Skip to content

New Aspects of Quantity Surveying Practice Third Edition by Duncan Cartlidge

Quantity surveying remains a diverse profession with practitioners moving into new areas, some of which are outlined in Chapter 7. The Preface to the Second Edition of New Aspects of Quantity Practice referred to the increasing interest from both the profession and the construction industry in sustainability and green issues. During the past fi ve years,

since the previous edition, sustainability has risen to world prominence and the construction industry, worldwide, has been identifi ed as number one in the league table of polluters and users of diminishing natural resources.It is unsurprising therefore that sustainability has risen to prominence in the industry with many undergraduate and postgraduate programmes now including dedicated modules on sustainable development, and clients, professionals, developers and contractors

seeking to establish their green credentials. Ethics, both personal and business, and professional standards have also risen to prominence. Never before has the behaviour of politicians, public fi gures and professionals been under such close scrutiny; the age of transparency and accountability may truly be said to have arrived.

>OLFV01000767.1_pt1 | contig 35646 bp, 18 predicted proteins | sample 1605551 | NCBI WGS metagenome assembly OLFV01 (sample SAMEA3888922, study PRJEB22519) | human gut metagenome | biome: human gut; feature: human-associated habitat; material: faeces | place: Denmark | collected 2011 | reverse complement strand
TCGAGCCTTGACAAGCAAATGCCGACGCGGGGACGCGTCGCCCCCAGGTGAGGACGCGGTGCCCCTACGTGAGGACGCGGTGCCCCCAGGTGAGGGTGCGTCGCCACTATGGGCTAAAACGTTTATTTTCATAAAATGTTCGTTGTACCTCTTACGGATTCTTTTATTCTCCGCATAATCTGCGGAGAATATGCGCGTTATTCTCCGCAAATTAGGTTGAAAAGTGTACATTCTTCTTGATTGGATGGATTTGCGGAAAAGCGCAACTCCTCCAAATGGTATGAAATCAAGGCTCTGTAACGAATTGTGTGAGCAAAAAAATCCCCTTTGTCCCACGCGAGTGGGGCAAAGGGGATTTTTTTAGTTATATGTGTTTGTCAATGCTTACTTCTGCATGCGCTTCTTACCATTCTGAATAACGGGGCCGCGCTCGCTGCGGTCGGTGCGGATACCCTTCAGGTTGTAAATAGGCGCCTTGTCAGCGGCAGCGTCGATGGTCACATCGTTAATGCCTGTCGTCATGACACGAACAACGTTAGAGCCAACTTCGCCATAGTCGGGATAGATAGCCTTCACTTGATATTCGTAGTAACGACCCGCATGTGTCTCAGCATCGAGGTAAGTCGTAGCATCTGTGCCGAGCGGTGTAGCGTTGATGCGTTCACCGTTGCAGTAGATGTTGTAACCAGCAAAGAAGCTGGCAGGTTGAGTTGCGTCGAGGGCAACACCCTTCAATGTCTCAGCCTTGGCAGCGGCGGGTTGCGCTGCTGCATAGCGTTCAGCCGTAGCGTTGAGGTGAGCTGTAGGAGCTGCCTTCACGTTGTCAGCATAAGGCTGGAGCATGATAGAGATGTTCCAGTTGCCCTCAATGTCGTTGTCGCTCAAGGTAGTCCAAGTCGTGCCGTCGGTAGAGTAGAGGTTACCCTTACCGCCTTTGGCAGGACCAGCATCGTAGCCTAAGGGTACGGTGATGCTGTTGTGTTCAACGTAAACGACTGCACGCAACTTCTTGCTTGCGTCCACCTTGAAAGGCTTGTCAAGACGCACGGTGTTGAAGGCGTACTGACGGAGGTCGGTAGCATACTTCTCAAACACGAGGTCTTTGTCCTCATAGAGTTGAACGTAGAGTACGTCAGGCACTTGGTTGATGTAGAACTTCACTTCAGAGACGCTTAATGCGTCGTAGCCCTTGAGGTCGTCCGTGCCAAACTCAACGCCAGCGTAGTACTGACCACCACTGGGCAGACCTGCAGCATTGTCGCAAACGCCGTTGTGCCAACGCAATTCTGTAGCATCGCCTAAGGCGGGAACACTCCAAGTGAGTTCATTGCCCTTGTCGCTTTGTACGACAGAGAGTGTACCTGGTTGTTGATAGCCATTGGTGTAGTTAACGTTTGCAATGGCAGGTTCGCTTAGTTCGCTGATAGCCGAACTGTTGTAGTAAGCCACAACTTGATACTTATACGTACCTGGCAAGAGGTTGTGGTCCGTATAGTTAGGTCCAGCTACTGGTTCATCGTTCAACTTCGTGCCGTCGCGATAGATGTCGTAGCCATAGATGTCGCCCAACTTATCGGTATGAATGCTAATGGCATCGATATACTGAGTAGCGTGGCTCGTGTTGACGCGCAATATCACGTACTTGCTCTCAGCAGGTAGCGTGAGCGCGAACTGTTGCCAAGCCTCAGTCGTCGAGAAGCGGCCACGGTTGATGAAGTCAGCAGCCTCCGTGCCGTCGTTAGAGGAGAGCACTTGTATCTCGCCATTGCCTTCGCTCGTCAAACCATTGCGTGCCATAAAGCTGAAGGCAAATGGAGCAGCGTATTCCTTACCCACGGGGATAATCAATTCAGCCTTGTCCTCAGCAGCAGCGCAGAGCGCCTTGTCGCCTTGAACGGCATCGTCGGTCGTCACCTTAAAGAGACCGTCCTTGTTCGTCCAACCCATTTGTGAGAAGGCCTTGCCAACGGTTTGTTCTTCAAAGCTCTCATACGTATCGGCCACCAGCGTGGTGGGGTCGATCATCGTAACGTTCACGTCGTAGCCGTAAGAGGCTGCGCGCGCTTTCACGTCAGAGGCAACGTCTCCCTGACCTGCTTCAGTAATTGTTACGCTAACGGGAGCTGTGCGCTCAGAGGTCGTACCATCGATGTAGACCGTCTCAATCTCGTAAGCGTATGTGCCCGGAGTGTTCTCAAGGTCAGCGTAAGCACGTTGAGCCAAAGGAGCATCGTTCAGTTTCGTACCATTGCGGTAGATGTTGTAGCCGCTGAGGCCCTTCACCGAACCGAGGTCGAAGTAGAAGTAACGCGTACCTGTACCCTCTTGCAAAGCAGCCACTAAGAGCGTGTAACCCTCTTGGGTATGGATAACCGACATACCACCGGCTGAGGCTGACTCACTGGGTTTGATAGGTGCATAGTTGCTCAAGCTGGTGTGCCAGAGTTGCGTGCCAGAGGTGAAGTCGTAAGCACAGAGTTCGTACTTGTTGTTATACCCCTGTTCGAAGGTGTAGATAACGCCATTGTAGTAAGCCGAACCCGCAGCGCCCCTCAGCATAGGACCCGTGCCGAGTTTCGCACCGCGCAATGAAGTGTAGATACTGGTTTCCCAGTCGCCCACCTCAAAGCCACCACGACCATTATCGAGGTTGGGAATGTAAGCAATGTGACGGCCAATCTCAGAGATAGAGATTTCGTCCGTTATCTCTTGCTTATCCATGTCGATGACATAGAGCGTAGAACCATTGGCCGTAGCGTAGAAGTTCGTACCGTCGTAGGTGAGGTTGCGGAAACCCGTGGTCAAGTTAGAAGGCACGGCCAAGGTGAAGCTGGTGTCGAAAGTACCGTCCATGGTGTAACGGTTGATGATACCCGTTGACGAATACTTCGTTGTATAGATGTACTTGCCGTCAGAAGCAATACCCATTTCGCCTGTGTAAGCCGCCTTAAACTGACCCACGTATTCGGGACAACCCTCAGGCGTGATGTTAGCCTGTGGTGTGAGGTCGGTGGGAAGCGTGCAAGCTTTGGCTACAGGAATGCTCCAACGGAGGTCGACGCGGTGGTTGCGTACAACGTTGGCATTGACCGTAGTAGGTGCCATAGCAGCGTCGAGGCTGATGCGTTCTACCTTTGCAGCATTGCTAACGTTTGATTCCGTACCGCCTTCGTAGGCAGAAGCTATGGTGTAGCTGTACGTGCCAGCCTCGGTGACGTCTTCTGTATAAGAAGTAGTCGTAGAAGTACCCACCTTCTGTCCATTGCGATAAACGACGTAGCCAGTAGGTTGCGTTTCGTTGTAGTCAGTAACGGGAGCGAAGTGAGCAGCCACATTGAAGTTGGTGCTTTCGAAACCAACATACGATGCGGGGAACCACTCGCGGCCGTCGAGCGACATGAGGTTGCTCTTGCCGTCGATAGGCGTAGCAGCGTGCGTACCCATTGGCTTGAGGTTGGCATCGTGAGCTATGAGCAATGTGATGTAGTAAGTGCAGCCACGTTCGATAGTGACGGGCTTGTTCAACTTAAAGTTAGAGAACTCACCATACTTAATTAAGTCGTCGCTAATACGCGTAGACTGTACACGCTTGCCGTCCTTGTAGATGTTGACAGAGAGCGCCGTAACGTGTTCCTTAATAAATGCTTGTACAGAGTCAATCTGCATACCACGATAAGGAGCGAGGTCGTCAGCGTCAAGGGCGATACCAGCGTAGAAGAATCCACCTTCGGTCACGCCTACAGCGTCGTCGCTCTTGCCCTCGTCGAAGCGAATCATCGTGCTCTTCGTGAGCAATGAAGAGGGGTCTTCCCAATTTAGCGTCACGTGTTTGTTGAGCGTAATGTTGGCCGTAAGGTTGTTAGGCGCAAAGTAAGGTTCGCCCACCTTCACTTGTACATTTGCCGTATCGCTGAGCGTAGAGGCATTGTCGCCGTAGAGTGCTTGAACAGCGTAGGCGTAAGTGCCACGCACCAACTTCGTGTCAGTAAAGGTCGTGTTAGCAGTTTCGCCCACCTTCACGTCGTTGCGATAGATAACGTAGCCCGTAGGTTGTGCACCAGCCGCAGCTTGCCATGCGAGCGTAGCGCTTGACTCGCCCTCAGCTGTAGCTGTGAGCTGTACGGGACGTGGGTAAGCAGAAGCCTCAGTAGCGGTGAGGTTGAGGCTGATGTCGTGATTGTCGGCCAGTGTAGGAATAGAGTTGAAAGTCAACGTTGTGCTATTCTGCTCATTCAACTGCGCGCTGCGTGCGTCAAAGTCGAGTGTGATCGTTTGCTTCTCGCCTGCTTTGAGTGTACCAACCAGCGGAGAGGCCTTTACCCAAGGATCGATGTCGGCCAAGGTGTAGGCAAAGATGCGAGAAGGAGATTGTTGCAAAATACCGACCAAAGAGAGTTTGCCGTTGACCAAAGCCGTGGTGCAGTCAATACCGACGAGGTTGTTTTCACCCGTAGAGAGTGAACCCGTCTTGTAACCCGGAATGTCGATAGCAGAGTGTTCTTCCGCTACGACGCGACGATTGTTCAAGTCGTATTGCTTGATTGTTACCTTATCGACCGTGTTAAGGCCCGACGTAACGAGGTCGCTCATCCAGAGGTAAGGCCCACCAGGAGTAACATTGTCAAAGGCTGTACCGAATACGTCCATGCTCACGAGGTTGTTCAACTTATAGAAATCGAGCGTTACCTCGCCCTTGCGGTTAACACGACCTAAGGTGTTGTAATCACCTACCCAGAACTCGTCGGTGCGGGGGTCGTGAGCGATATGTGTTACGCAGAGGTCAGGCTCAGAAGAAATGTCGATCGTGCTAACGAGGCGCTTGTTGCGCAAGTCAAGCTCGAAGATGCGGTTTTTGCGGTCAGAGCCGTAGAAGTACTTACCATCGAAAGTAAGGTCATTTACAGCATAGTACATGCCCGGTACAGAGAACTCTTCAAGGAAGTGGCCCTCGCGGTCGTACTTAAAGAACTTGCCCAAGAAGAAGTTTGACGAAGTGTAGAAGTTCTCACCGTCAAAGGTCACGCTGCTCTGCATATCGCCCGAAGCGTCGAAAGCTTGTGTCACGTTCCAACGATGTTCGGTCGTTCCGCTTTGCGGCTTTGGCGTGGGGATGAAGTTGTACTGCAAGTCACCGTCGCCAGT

Although ethics has a long history of research and literature in areas such as medicine, the amount of guidance available for surveyors has been almost non-existent until recently and even now cannot be described as comprehensive. One thing that has been a common theme throughout the writing of the three editions of this book is that quantity surveyors feel unloved not least by their professional institution, the RICS. In 2010 quantity surveyors, not for the fi rst time, threatened to leave the RICS in response to the introduction of AssocRICS, a new grade of membership that, it was believed, would result in a lowering of entry standards to the institution.

Layered on top of the above is what has been described as the deepest recession since the 1920s, with all the challenges that this brought. As this book goes to press, it is still uncertain how many large public sector projects will be axed as the aftermath of the credit crunch lingers on and continues to impact upon the construction industry’s order books. Nevertheless, despite world recessions and new areas of focus for practice, the quantity surveyor continues to prosper, with interest in the profession never higher. Therefore, raise a glass to the quantity surveyor, by any defi nition a true survivor.